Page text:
Add the Miami Dolphins to the list of NFL teams that will call Oxnard home, joining the Dallas Cowboys, Los Angeles Rams, New Orleans Saints and the Oakland Raiders. When Hurricane Irma forced the Dolphins to flee south Florida, they needed to find a temporary training facility to prepare for next Sunday’s game against the Chargers in Los Angeles. The Los Angeles Rams reached out to the Dolphins and offered use of the team’s facility Cal Lutheran.
There are many ways to evaluate a player’s performance, but the simplest technique is what Dallas Cowboys head coach Jason Garrett calls "the eye test." The eye test is just what you see when watching the game, without any game film to break down or replay over and over. If a player jumps out, Garrett said he passes the eye test. “Whether it’s Vince Lombardi or Mother Teresa, anyone who just pulls back and watches the game will notice those players,” Garrett said.
OXNARD, Calif. -- During a recent practice, Dallas Cowboys linebacker Sean Lee hit a blocking sled so hard that he broke the arm holding the sled’s pad, forcing trainers to cart the sled off the field like an injured player. It was a small example of the intensity Lee brings every time he steps on the field. His willingness to do anything to help his team win is something the former Penn State star has been known for since showing up in Dallas in 2010.
Muck Rack makes it simple to find people, tweets, or articles that mention any name, keyword, company, hashtag etc. We've compiled this guide to help you make the most of your search.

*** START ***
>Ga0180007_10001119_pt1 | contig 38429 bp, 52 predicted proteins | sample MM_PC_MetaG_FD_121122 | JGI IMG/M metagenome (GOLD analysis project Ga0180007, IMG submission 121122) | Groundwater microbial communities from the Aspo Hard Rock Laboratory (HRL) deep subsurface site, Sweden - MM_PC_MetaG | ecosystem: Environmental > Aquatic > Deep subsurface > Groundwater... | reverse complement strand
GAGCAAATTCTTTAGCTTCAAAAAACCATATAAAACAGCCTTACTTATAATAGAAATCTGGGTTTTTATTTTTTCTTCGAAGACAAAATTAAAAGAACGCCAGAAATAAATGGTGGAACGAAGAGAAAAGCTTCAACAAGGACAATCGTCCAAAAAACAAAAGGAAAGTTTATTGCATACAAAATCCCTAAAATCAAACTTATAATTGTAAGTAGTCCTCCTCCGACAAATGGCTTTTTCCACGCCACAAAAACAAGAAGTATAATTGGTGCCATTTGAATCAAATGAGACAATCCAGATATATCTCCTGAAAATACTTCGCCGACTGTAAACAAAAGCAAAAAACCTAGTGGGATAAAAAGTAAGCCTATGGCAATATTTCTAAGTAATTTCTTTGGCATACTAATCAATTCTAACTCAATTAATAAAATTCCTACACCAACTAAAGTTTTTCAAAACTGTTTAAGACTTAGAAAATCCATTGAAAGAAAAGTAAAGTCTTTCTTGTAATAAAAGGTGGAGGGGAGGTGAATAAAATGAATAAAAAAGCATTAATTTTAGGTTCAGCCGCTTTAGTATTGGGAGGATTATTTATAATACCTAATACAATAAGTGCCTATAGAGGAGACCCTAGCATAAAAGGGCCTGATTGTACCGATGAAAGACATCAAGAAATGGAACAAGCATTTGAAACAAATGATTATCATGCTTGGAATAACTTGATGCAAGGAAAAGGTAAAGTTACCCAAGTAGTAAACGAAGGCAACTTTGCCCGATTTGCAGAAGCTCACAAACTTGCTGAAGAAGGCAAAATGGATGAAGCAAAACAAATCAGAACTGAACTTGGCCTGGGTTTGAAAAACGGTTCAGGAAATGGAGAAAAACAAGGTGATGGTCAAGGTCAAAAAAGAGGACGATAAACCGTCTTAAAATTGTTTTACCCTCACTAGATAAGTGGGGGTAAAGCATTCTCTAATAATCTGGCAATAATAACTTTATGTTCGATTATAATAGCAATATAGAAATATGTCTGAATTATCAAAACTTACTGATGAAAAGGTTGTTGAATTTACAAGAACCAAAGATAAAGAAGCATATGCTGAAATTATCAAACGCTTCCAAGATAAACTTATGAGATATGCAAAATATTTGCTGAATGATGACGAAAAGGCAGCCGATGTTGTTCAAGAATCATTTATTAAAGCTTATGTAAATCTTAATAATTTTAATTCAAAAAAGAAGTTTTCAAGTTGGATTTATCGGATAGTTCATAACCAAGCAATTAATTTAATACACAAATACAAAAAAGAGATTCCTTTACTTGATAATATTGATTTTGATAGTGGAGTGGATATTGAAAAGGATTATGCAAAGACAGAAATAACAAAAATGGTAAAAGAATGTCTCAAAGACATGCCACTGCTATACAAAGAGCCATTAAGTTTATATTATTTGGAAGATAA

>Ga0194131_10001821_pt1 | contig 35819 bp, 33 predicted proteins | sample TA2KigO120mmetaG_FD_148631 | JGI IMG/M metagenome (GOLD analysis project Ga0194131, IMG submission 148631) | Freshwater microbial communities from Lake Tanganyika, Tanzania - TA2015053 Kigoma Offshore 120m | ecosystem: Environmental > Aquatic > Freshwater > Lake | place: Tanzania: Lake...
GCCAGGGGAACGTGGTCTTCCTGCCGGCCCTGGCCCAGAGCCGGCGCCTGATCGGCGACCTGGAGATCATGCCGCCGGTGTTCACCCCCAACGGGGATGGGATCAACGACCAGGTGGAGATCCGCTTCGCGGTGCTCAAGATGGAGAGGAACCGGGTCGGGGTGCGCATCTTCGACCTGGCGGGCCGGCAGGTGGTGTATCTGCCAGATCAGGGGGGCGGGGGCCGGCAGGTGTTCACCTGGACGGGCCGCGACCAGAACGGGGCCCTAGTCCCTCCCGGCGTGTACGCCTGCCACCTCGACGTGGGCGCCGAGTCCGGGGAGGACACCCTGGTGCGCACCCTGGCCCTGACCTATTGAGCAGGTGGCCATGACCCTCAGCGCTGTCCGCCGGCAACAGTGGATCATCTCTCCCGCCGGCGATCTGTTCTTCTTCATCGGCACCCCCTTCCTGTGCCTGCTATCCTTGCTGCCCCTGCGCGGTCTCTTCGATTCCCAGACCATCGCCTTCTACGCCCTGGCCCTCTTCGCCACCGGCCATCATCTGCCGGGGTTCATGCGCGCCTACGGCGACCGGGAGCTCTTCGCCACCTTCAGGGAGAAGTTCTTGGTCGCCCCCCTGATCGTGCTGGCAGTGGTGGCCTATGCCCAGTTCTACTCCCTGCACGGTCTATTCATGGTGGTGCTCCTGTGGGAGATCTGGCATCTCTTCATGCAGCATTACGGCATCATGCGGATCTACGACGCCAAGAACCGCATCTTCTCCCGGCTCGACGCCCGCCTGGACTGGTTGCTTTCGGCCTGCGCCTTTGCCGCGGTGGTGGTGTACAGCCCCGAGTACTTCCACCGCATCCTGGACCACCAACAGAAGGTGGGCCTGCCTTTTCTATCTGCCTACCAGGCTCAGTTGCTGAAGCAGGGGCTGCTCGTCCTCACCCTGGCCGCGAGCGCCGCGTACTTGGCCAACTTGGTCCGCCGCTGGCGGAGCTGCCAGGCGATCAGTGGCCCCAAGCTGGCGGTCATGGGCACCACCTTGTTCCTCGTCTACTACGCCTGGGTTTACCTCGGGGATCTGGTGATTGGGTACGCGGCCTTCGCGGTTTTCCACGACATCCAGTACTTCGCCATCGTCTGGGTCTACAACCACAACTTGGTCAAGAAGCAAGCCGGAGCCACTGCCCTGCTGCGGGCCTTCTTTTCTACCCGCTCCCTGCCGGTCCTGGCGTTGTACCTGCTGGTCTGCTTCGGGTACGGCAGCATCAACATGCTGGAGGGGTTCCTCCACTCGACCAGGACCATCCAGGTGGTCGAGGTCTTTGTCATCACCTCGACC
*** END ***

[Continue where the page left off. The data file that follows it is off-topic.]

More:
Selecting a term
Start searching tweets, articles from media outlets, articles mentioned in tweets, journalists'
names, titles and bios with some suggested searches:
Companies or Topics (e.g. iPhone, Microsoft)
Phrases (e.g. "cloud computing") — use quotes to keep the terms together
Twitter handles (e.g. @username) — returns those who have mentioned or replied to
Names (e.g. "David Pogue")
Hashtags (e.g. #sxsw, #london2012)
Bio details (e.g. vegan, Olympics, father)
Muck Rack's Advanced Search allows for many boolean operators.
Find results that mention multiple specified terms, use AND or
+. For example, ensure each result contains both Elon Musk and Mark Zuckerberg by
searching Obama AND Romney or Obama + Romney.
Use the operators OR or , to broaden your search when you'd like either of
multiple terms to appear in results. (This is the default behavior of our search when no operators
are used.) For example, search for democrat OR republican to find results that refer to
Democrats and/or Republicans.
Use NOT or - to subtract results from your search. For
example, searching Disney will yield results about the Walt Disney Company as well as Walt Disney
World Resort. To exclude mentions of Disney World, search for Disney -World or Disney
When using one of these operators with a phrase, enclose it in quotation marks. For example, you can
find results about smartphones excluding Apple's iPhone 4S by searching smartphone -"iPhone
Exact case matching or punctuation
If you're searching for a brand name or keyword that relies on specific punctuation marks or capitalization, you can
find results that match your exact query by adding matchcase: before the keyword you're searching for, like matchcase:E*TRADE .
Use parentheses to separate multiple
boolean phrases. For example, to find journalists talking about having fun in Disney World or
Disneyland, search for ("disney world" OR disneyland) AND fun.
An asterisk can be used to search for any variation of a root word truncated by the asterisk. For example, searching for admin* will return results for administrator, administration, administer, administered, etc.
A near operator is an AND operator where you can control the distance between the words. You can vary the distance the near operation uses by adding a forward slash and number (between 0-99) such as strawberries NEAR/10 "whipped cream", which means the strawberries must exist within 10 words of "whipped cream".